London Director Michael Addo explains why law students should study abroad

Author: Kevin Allen

Michaeladdo Michael K. Addo, director of Notre Dame Law School’s London Program, speaks to students on Sept. 12. // Photo by Alicia Sachau, Notre Dame Law School.

Notre Dame Law School prides itself on educating a different kind of lawyer, and part of that formula includes educating students with an international perspective.

Michael K. Addo, the new director of the Law School’s London Program, was in South Bend last week and spoke to students about the benefits of studying in London.

Eight students who spent all or part of the 2016-17 academic year in London helped Addo make his point. Several called their time in London their “best semester of law school” while talking about interning with members of Parliament, soaking up London’s culture, and traveling to The Hague and other European landmarks.

One of the reasons law students, in particular, benefit from studying in London is that English law is the basis for American law. The English system is also the mother of legal systems used in Australia, New Zealand, India, and other nations in the former British Commonwealth.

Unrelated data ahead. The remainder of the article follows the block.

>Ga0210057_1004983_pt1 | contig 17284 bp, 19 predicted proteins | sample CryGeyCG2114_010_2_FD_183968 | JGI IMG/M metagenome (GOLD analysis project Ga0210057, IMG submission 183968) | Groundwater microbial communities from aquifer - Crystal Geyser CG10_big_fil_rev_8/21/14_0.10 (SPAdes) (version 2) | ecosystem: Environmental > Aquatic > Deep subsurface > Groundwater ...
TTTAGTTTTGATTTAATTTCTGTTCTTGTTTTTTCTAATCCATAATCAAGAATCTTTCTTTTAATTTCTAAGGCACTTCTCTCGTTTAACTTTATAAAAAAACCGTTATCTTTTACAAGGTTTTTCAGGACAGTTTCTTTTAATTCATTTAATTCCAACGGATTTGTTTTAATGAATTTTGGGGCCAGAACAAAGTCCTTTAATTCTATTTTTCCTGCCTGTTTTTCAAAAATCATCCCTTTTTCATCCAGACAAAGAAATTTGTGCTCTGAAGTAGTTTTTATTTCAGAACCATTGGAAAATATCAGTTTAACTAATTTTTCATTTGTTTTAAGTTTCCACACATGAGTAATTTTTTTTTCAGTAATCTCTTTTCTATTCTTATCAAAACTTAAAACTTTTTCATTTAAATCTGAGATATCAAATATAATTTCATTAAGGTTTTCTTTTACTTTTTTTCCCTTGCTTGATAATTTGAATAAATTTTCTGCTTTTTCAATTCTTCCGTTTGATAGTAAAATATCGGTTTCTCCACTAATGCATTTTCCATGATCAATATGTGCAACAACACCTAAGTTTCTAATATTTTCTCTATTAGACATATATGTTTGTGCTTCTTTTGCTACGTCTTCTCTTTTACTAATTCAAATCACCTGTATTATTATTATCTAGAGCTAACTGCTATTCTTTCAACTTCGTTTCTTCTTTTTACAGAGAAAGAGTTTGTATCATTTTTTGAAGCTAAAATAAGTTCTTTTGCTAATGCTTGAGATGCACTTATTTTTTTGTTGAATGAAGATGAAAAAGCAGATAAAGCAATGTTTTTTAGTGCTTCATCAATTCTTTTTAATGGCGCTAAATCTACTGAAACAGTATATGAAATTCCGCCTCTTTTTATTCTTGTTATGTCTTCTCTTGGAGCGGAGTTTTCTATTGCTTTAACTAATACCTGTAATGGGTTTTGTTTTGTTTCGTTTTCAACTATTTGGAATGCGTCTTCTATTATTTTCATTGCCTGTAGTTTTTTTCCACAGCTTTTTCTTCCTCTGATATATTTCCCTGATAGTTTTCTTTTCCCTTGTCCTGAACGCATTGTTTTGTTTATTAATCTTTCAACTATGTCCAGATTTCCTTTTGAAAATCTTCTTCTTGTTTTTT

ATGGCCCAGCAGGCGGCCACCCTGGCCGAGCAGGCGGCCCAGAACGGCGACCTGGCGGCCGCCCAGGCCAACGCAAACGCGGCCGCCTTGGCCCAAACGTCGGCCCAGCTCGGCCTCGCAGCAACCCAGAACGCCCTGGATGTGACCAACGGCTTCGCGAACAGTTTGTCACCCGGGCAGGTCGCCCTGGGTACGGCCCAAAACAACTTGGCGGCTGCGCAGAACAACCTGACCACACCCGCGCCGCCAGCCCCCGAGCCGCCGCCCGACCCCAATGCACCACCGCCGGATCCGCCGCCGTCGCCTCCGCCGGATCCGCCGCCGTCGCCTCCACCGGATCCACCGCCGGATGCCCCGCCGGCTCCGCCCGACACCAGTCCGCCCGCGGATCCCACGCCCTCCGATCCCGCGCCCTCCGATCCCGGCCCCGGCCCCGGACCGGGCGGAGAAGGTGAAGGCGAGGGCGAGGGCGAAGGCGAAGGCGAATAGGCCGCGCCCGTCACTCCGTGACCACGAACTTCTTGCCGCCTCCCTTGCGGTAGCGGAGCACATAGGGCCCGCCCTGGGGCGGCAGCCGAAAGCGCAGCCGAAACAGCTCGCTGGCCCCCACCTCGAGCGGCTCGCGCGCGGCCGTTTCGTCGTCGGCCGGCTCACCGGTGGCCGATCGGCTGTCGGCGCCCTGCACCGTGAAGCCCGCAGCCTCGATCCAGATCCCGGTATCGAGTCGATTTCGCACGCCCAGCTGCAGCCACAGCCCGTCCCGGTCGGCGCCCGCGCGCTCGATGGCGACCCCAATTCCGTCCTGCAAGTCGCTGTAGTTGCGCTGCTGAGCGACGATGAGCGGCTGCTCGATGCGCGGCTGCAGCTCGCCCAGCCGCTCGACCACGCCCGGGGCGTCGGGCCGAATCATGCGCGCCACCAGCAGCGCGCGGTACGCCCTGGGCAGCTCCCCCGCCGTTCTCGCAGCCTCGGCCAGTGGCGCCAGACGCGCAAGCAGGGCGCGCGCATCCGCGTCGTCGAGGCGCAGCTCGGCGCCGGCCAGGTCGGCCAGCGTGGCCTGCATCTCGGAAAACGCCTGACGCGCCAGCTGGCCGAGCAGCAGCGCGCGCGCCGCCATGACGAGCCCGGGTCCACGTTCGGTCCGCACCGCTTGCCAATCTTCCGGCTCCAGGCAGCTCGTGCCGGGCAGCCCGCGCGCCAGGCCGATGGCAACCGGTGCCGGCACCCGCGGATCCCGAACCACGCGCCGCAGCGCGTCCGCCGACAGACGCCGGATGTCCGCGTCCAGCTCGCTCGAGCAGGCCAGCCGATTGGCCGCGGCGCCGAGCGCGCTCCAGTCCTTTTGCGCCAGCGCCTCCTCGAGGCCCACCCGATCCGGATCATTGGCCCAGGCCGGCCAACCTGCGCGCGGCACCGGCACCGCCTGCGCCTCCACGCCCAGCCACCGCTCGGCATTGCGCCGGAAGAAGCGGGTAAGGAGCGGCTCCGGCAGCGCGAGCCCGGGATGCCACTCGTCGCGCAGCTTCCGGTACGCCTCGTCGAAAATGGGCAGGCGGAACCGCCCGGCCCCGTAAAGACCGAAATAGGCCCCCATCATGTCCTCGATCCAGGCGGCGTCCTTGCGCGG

“What better way to understand American law than to go to its roots? And its roots are in London,” Addo told students.

Randy Kozel, associate dean for faculty development and professor of law, served as interim director of the London Law Program during the spring semester.

“Even if you’re not sure that international law is for you, the experience deepens your understanding of American law,” Kozel said. “That’s what’s so exciting about being a professor in the program and being a student in the program.”

Addo said studying in London – the United Kingdom’s legal center – also allows students to explore legal careers outside the United States and gain clarity on whether they want to work abroad.

Notre Dame Law students are eligible to apply for internships while studying in London, and many of them work for law firms, corporations, nonprofit organizations, and government offices while studying abroad.

Notre Dame’s London Law Program was established in 1968.

It offers full-year and semester-long programs as well as an intensive summer program in intellectual property and technology law.

The University’s classroom building, Fischer Hall, is located on the famed Trafalgar Square in Central London. Conway Hall, also owned by Notre Dame, has flats available for students to rent in the South Bank – a neighborhood in the heart of London’s cultural scene. Students have the option of finding their own housing in other London neighborhoods, too.

Both 2Ls and 3Ls participate in the London Program. About 25 law students are spending this fall semester in London, and more than 40 are set to study there in the spring.